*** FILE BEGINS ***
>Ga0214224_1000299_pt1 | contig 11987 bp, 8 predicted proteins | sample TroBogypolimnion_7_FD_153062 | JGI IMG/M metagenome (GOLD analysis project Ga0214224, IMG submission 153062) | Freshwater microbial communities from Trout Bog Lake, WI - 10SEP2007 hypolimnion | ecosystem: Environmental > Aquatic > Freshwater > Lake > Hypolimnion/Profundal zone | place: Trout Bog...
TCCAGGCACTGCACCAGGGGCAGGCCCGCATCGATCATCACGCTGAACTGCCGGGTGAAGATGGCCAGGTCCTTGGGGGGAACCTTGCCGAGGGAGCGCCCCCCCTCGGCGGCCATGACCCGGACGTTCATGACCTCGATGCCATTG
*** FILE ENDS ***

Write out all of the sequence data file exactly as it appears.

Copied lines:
>Ga0214224_1000299_pt1 | contig 11987 bp, 8 predicted proteins | sample TroBogypolimnion_7_FD_153062 | JGI IMG/M metagenome (GOLD analysis project Ga0214224, IMG submission 153062) | Freshwater microbial communities from Trout Bog Lake, WI - 10SEP2007 hypolimnion | ecosystem: Environmental > Aquatic > Freshwater > Lake > Hypolimnion/Profundal zone | place: Trout Bog...
TCCAGGCACTGCACCAGGGGCAGGCCCGCATCGATCATCACGCTGAACTGCCGGGTGAAGATGGCCAGGTCCTTGGGGGGAACCTTGCCGAGGGAGCGCCCCCCCTCGGCGGCCATGACCCGGACGTTCATGACCTCGATGCCATTG